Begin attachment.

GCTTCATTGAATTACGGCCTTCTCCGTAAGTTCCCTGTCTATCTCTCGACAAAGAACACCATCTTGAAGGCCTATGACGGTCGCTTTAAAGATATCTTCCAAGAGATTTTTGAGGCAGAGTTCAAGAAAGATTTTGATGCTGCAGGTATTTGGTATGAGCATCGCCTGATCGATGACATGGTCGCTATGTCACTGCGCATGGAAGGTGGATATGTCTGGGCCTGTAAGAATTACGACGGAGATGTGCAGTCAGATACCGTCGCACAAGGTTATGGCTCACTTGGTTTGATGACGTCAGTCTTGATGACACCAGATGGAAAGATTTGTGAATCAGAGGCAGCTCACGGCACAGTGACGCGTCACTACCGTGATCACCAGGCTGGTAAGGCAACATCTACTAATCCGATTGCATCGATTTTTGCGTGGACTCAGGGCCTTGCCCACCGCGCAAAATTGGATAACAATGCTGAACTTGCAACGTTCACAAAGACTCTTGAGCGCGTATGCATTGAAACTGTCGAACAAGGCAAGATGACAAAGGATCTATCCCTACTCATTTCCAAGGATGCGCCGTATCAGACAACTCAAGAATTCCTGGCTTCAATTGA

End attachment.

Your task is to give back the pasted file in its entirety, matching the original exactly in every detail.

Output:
GCTTCATTGAATTACGGCCTTCTCCGTAAGTTCCCTGTCTATCTCTCGACAAAGAACACCATCTTGAAGGCCTATGACGGTCGCTTTAAAGATATCTTCCAAGAGATTTTTGAGGCAGAGTTCAAGAAAGATTTTGATGCTGCAGGTATTTGGTATGAGCATCGCCTGATCGATGACATGGTCGCTATGTCACTGCGCATGGAAGGTGGATATGTCTGGGCCTGTAAGAATTACGACGGAGATGTGCAGTCAGATACCGTCGCACAAGGTTATGGCTCACTTGGTTTGATGACGTCAGTCTTGATGACACCAGATGGAAAGATTTGTGAATCAGAGGCAGCTCACGGCACAGTGACGCGTCACTACCGTGATCACCAGGCTGGTAAGGCAACATCTACTAATCCGATTGCATCGATTTTTGCGTGGACTCAGGGCCTTGCCCACCGCGCAAAATTGGATAACAATGCTGAACTTGCAACGTTCACAAAGACTCTTGAGCGCGTATGCATTGAAACTGTCGAACAAGGCAAGATGACAAAGGATCTATCCCTACTCATTTCCAAGGATGCGCCGTATCAGACAACTCAAGAATTCCTGGCTTCAATTGA